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5 Common Content Misconceptions (And Why They’re Totally Wrong)

Lately, I’ve been thinking about common misconceptions around content.

As a content manager, I encounter these misconceptions regularly. One of the most common (and, TBH, most egregious) is that people think content is cheap. Nope. Good content requires good writers and good editors, which costs good money.

When you’re a content creator, it’s easy to take a statement like this as a personal attack. No one likes having their professional work discounted. 

But I’ve found these misconceptions oftentimes come from well-meaning people who simply don’t live in or understand ~our space.~

5 of the biggest misconceptions about content

In an effort to clear up this whole thing, I created a Twitter thread (don’t worry, it’s not one of those massive 30-tweet threads that have become popular) and shared some common misconceptions I’ve encountered in the last six years I’ve worked in content management.

Let’s go ahead and clear up some of these common content misconceptions — and feel free to chime in with your own in the comments below!

1. Content is cheap

We’ll start with the most common one I mentioned up top: Content is cheap. The reality is, good content costs money. It’s an investment.

Think about the steps involved in content creation. It’s not simply a writer pulling, say, 1,000 words out of their head. After all, writers love to write, so no big deal, obviously. (That’s another misconception, if you couldn’t sense my sarcasm.)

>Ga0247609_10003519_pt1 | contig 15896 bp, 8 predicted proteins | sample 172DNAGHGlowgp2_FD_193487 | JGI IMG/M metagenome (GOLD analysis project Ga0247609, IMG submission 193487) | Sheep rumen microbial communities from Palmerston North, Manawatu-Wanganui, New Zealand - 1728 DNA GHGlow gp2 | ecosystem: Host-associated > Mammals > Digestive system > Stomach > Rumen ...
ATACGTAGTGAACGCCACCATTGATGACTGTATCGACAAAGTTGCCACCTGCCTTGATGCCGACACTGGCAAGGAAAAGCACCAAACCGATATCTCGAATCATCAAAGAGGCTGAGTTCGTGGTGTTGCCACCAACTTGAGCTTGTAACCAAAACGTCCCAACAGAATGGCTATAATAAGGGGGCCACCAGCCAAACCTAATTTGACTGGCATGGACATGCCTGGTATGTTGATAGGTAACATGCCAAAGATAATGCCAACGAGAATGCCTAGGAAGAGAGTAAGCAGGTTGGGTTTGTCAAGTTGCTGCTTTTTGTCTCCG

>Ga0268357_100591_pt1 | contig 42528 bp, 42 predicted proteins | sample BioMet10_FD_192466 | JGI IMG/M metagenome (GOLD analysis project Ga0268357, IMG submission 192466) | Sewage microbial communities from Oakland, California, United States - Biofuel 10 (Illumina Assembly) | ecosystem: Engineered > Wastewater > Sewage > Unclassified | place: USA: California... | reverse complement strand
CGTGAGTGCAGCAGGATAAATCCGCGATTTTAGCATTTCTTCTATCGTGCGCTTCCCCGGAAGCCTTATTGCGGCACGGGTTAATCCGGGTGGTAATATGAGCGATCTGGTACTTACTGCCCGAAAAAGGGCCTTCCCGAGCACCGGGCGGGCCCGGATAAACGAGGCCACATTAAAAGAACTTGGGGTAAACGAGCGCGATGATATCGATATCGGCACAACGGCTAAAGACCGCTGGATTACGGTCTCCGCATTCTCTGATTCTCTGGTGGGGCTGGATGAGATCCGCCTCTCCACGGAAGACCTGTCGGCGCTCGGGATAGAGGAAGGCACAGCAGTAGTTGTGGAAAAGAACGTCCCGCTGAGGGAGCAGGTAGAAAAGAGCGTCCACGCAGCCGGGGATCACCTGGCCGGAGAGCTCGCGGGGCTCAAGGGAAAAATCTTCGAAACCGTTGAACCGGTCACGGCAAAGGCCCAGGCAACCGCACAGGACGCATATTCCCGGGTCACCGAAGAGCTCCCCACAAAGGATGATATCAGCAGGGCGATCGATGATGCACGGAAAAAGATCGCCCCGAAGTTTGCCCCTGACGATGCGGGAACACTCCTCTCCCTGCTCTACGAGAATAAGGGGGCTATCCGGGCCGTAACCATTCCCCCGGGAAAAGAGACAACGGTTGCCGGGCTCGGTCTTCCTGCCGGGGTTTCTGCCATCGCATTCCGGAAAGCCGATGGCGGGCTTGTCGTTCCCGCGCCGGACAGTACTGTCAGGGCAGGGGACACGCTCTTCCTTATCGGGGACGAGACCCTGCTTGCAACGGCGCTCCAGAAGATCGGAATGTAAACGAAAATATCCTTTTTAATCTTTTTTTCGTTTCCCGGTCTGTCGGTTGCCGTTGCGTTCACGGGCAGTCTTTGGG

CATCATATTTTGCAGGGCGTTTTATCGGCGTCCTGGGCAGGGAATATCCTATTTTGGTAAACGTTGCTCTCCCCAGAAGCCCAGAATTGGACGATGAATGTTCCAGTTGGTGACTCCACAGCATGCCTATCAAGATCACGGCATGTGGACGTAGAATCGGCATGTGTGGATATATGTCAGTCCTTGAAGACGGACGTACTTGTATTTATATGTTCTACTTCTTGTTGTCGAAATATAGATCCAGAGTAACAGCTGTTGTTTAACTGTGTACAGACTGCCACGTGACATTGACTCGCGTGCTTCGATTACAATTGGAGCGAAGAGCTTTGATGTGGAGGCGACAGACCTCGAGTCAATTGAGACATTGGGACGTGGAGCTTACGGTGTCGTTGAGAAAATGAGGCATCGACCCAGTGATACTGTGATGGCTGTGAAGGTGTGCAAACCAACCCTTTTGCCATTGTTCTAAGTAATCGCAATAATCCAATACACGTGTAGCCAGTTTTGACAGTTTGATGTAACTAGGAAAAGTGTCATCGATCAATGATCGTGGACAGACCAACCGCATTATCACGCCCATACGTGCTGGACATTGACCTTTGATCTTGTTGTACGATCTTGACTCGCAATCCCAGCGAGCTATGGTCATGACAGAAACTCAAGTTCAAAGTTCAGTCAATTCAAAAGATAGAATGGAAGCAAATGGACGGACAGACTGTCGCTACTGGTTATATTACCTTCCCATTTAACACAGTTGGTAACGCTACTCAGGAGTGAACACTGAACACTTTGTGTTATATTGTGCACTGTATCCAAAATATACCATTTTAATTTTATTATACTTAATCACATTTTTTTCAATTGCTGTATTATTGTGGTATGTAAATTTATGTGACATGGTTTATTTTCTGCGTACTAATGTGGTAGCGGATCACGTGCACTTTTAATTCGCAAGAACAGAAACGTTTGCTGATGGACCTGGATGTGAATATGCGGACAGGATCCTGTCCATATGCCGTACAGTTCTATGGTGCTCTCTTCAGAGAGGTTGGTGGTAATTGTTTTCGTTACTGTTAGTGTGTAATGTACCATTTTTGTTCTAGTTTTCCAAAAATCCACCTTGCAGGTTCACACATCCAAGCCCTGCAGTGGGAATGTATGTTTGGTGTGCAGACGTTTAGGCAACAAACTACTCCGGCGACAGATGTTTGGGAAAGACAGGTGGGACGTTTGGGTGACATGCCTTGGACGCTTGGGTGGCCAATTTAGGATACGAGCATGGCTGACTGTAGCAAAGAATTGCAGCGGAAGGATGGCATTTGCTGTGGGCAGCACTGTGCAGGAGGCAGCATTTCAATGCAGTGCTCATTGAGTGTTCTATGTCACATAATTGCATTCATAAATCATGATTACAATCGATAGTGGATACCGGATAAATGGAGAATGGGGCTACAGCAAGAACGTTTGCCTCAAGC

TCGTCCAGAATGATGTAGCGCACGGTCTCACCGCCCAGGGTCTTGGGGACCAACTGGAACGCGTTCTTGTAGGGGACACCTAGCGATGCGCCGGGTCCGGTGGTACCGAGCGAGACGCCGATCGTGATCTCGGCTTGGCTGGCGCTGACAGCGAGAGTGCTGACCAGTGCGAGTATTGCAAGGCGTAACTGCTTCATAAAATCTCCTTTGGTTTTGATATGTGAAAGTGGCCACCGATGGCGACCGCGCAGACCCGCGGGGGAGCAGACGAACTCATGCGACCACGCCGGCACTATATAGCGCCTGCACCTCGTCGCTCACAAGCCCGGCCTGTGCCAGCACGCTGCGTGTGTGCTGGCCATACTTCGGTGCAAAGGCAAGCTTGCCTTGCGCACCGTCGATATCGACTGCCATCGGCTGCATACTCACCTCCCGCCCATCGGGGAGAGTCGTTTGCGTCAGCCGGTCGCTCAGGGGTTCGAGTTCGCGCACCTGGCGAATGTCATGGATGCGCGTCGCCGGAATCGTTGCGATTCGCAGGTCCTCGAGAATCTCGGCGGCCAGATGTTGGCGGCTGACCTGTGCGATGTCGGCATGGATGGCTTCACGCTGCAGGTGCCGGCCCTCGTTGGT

Even before a writer drafts an article, there’s typically a good amount of research and strategy involved. This, of course, takes time. Time is money. And let’s not forget to mention the years of experience and expertise that writer has collected. Also valuable.

And that’s just the writing part. There’s also editing, adding visuals, SEO, brainstorming headlines and social captions — the list goes on.

Sure, you can hire someone who’s offering a lower price, but content is like any good investment. The quality is typically reflected in the price you pay. Plus, if you don’t pay the price upfront, you likely will if the piece requires heavy edits or even rewriting.

2. Content creation is a quick and easy process

I’ve run into this scenario all too often. A client is excited to launch their website or hit the ground running with new content. I am, too — but it’s not realistic to expect this process to unfurl days later.

Creating good content is a process, which means it takes time.

Here’s an example: A client hires a managing editor and expects their blog up and running within the month. The reality is getting a blog up and running requires building out iterative processes, establishing writer guidelines, hiring good writers, planning a content calendar and giving writers a realistic amount of time to turn around an assignment.

This doesn’t include editing, integrating client feedback, planning visuals, or uploading the content and getting it all set to publish.

I love this tweet from Andrea Bosoni, the founder of Zero to Marketing:

3. The more content, the better

Earlier this year, I spoke with a prospective client who explained they were in the “volume game” and that they wanted to publish several posts a day.